Art conservation students work on the Nubian goats on the South Green.

Art and history

Conservation students work on campus sculpture and create map

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1:19 p.m., March 6, 2012--For anyone who's interested in visiting locations on the University of Delaware campus focused on the arts or history, a new resource has been created—thanks to a group of art conservation students and a couple of bronze goats.

As part of their Care and Preservation of Cultural Property course, the undergraduate conservation students undertook the preservation project of a sculpture of Nubian goats by André Harvey, located on the South Green across from Perkins Student Center. It was the first preservation work done on the sculpture in 10 years.

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The project took two weeks to complete, with the students having to accommodate the weather due to the sensitive materials they were using to care for the sculpture.

The piece is a pair of bronze Nubian nanny goats created by the internationally known Harvey, of Rockland, Del. It was installed in 2001 in the Grove, near Alison Hall, and was given by Naomi and the late Edward Jefferson in memory of their sons. The goats, Lucinda and Chloe, have nametags and goat bells with clappers that ring.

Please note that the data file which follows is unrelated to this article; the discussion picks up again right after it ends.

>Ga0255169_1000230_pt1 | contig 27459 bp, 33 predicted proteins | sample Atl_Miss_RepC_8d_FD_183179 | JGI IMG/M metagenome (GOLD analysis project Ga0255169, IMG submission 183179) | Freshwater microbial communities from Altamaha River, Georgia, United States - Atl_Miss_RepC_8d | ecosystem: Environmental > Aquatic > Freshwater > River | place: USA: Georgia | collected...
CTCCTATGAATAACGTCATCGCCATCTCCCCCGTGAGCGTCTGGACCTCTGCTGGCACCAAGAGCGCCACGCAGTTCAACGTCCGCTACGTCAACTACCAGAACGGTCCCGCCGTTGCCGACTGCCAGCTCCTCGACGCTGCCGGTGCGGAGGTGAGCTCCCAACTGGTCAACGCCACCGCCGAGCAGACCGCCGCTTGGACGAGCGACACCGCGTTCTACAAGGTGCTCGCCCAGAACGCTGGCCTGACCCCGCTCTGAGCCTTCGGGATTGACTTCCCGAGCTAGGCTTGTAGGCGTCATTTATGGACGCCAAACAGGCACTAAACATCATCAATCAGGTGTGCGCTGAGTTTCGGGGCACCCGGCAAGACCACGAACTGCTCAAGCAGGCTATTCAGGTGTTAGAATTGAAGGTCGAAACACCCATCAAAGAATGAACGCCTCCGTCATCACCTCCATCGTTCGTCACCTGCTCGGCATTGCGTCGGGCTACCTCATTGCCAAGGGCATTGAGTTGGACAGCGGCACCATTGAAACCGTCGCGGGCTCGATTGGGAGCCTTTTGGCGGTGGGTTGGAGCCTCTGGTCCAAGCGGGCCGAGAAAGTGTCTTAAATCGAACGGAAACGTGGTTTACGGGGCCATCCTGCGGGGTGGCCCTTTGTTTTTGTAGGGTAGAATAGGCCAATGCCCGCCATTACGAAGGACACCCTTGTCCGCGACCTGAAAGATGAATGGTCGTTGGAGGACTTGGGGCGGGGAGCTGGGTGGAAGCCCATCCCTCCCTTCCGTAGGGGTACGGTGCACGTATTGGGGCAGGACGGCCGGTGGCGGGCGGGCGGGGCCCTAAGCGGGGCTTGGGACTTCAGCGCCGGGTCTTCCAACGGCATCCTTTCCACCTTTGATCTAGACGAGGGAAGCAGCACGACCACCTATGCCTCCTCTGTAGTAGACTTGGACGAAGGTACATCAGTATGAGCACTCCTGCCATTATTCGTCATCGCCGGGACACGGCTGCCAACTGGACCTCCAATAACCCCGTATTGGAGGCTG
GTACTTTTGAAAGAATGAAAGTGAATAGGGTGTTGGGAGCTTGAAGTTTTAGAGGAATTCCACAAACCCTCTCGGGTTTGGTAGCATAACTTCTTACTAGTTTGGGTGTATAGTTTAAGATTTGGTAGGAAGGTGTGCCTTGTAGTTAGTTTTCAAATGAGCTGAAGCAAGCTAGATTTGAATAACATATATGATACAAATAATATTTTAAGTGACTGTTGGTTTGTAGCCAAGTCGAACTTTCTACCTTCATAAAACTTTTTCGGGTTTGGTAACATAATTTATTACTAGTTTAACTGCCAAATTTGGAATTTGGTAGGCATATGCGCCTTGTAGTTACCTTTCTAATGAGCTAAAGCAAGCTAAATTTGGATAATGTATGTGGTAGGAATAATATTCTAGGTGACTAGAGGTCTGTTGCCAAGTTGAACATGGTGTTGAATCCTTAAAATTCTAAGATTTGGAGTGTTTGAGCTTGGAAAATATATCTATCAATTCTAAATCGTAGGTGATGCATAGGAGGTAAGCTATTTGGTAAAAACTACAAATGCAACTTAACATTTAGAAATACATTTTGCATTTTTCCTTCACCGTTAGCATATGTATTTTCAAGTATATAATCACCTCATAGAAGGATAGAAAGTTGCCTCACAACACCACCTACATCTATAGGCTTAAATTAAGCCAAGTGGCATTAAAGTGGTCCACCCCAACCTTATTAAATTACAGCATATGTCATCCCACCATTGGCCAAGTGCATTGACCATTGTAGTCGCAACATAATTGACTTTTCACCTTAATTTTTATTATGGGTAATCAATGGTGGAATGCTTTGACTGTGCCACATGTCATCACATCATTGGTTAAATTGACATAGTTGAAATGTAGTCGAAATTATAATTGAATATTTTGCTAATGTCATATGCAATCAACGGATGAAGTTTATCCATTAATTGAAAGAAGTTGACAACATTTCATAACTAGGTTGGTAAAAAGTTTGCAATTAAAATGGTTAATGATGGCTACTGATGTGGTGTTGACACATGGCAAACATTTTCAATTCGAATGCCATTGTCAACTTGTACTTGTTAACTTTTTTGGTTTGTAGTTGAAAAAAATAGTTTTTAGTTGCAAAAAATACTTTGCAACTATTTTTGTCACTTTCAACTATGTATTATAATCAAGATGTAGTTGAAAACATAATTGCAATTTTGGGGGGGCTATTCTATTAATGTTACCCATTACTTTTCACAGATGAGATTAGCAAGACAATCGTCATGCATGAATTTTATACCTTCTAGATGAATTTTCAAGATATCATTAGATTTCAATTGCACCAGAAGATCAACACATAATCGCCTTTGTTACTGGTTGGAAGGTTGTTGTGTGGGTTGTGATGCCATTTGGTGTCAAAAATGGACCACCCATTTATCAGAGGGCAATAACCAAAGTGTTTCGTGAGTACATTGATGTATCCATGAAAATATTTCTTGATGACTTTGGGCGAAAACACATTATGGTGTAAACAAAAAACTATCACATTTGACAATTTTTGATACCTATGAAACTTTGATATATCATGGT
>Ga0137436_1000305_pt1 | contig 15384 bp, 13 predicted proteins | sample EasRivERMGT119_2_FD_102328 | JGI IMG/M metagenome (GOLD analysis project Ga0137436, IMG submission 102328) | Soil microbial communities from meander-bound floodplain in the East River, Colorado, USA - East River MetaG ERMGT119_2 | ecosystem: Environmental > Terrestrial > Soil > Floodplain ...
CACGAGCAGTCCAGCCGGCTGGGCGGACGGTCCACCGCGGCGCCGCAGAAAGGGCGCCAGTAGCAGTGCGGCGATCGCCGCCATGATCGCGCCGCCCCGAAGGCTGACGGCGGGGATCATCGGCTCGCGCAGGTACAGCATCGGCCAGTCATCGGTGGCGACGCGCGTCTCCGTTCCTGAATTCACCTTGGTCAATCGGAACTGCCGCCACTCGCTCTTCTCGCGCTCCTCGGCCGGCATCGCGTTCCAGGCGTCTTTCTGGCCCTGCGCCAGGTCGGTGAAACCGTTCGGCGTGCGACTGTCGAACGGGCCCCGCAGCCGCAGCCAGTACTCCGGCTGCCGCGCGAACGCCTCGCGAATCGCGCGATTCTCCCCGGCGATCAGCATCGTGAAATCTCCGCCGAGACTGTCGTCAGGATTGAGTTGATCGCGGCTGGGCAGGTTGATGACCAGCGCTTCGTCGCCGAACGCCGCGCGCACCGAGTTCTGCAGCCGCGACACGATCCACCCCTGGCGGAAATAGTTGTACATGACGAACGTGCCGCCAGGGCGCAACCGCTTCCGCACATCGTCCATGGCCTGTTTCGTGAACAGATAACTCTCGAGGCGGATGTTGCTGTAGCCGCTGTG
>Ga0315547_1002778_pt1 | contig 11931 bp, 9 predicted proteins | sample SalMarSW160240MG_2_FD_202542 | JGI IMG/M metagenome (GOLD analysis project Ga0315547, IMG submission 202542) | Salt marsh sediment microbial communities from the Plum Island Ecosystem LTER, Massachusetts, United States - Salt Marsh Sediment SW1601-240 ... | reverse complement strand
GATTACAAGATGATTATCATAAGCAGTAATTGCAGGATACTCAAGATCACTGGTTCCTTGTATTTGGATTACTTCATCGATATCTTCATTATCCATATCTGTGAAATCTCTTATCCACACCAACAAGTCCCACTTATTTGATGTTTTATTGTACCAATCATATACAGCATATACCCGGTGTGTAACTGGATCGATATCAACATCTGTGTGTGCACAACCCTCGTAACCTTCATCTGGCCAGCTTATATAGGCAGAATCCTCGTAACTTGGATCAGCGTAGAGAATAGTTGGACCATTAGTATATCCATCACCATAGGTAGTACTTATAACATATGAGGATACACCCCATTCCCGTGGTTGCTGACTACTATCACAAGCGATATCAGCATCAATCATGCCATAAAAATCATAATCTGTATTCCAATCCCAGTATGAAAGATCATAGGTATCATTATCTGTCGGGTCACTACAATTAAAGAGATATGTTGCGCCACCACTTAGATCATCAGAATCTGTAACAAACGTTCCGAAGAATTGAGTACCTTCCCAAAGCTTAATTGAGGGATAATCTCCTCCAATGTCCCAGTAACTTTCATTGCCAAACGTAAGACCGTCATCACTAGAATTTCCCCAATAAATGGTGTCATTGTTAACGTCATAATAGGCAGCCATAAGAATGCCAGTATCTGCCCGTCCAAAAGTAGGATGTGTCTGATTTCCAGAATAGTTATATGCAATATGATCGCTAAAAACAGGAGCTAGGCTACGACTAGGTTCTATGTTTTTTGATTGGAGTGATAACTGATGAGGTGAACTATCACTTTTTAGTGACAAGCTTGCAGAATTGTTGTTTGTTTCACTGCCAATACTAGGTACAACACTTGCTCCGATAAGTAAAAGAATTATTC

In addition to their preservation work on the sculpture, the students also completed outreach projects to educate the UD community about art conservation and appreciation by outlining the several artistic and historically significant sites on a map of campus. The sites can be viewed by selecting “Arts and History at UD” from the dropdown menu at this website and then clicking on any of the pinpoints.

Once users select a specific location, they can view a picture and brief description. Highlighted on the map are such attractions as the Historic Costume and Textiles Collection in Alison Hall West and the Mineralogical Museum in Penny Hall. In addition to the map, the students created a podcast about the sites.

Students described the overall project as a valuable hands-on learning experience as well as a useful experience when seeking future internships in the field. Katie Bonanno, a sophomore in the art conversation major, called the opportunity to work on the sculpture "an awesome opportunity."

"Not only was the project great for gaining experience in the conservation field, but it was also wonderful to be able to work in a group on the project. Some students were able to meet and interview the artist, and we all created outreach projects," Bonanno said.

"The project was a perfect opportunity to gain experience and raise UD awareness for the arts and art conservation in particular. It was also great to be able to give back to the UD community in our treatment of the sculpture.”

In addition to their preservation work on the goats sculpture, art conservation undergraduates have undertaken other projects on campus, including helping to revive the terracotta mural in Spencer Laboratory.

Pictures of the goat sculpture can be found here.

Article by Andrea Muddiman

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